“There are not enough of us in his country to be competing or be at odds,” Shishkoff adds. “The unity of the Body is something that you have to be committed to and work for. That’s part of what we are communicating to the kids too. We don’t want these young people to say that ‘this group of congregations is kosher, and this group isn’t.’ That’s not where we’re coming from. We want them to have a heart for all the believers in the land.”

How do you see the future of your ministry?

Jelski: “We want to continue to invest in youth camps and discipleship. A lot of the teens who come to the camps come back after the army to become young adult leaders who lead small groups and equip the teens, so it’s an ongoing cycle. We will continue equipping them in whatever way possible. That’s our main objective and vision.”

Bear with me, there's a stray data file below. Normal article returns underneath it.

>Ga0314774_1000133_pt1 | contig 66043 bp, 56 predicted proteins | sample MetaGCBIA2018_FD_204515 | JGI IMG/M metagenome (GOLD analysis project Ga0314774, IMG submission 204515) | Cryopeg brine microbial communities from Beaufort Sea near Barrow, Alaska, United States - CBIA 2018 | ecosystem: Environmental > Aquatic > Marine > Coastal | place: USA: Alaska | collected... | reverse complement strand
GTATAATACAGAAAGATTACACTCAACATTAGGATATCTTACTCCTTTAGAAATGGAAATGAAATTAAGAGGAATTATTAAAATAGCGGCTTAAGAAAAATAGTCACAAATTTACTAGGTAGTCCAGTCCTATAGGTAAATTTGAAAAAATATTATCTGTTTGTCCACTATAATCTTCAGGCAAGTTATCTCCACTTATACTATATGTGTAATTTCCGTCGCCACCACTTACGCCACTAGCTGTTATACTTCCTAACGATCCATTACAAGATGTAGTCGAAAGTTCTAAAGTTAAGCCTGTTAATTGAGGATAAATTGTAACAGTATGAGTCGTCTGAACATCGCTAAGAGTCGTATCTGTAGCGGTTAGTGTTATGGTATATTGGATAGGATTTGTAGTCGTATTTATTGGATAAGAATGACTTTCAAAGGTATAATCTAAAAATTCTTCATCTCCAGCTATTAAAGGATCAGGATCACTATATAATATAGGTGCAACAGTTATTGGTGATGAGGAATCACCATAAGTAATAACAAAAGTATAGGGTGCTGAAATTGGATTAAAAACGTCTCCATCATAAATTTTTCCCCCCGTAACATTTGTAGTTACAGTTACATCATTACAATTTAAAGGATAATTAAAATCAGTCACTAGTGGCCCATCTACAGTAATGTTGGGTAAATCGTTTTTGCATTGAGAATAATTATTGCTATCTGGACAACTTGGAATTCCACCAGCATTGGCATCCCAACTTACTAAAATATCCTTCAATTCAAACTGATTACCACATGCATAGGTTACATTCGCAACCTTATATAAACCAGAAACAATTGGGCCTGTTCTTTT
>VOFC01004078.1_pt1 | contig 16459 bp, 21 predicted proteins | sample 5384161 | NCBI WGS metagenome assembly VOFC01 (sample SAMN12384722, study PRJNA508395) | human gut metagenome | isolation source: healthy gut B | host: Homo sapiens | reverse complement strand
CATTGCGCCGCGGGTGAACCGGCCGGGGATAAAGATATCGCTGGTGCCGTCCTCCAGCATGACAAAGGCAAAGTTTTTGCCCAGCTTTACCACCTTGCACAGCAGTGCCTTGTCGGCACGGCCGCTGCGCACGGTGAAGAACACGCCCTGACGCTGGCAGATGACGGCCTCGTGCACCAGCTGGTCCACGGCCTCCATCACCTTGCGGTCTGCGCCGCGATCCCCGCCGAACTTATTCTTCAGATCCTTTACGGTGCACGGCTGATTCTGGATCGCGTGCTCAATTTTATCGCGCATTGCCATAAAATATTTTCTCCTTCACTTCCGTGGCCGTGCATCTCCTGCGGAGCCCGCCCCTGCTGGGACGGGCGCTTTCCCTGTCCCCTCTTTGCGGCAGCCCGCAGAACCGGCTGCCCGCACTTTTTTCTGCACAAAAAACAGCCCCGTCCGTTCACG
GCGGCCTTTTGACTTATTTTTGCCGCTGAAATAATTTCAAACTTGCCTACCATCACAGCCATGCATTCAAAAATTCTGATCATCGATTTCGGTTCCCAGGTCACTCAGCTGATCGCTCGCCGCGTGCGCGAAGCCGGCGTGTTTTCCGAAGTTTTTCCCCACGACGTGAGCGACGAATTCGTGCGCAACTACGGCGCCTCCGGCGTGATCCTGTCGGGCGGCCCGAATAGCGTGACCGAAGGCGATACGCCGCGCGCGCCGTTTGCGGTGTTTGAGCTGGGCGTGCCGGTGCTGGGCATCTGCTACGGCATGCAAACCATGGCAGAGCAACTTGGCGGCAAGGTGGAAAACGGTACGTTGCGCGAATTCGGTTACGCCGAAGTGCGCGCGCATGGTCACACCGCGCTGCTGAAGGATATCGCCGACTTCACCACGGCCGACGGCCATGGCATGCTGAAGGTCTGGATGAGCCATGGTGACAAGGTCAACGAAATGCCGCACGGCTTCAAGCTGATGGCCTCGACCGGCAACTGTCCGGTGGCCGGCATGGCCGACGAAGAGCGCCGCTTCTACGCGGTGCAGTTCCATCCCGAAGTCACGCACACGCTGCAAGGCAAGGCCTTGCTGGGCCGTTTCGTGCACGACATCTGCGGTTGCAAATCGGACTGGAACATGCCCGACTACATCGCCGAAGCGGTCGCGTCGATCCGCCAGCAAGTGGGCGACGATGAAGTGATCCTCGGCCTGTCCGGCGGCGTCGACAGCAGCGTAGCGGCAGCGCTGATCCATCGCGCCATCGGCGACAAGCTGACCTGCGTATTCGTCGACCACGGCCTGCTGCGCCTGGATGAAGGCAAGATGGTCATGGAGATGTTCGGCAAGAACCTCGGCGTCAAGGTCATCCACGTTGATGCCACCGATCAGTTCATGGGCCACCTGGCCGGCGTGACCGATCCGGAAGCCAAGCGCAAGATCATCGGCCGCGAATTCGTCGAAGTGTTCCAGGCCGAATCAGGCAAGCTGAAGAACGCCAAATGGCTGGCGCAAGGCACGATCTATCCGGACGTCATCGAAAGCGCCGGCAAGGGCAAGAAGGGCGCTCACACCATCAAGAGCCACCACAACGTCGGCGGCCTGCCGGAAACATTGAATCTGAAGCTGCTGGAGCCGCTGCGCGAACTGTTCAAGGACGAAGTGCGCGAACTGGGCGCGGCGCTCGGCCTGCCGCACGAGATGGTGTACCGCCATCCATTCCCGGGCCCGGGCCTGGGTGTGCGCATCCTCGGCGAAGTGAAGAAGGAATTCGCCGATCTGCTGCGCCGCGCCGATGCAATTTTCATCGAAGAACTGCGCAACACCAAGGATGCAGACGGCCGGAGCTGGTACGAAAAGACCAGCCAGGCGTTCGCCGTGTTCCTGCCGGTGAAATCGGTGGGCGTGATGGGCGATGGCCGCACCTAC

Shishkoff: “It’s not only a matter of investing in teenagers but also the young adults we train as leaders. We give them an opportunity to exercise leadership and responsibility. So it’s a pipeline, from generation to generation. You heard Joel’s testimony, how he was impacted as a camper, and now he is the director. This is the pattern. I believe these years are critical. And I don’t think it will get easier. Without going into too much eschatology, I believe we are entering the End Times, and it’s important to focus on their fears, insecurities, needs and doubts. Not to create cookie-cutter believers, but to give them an opportunity to say ‘this is what I’m struggling with.’ God has really given me a heart to reach out to them with empathy and compassion, but also to challenge them. They are hungry for something real.”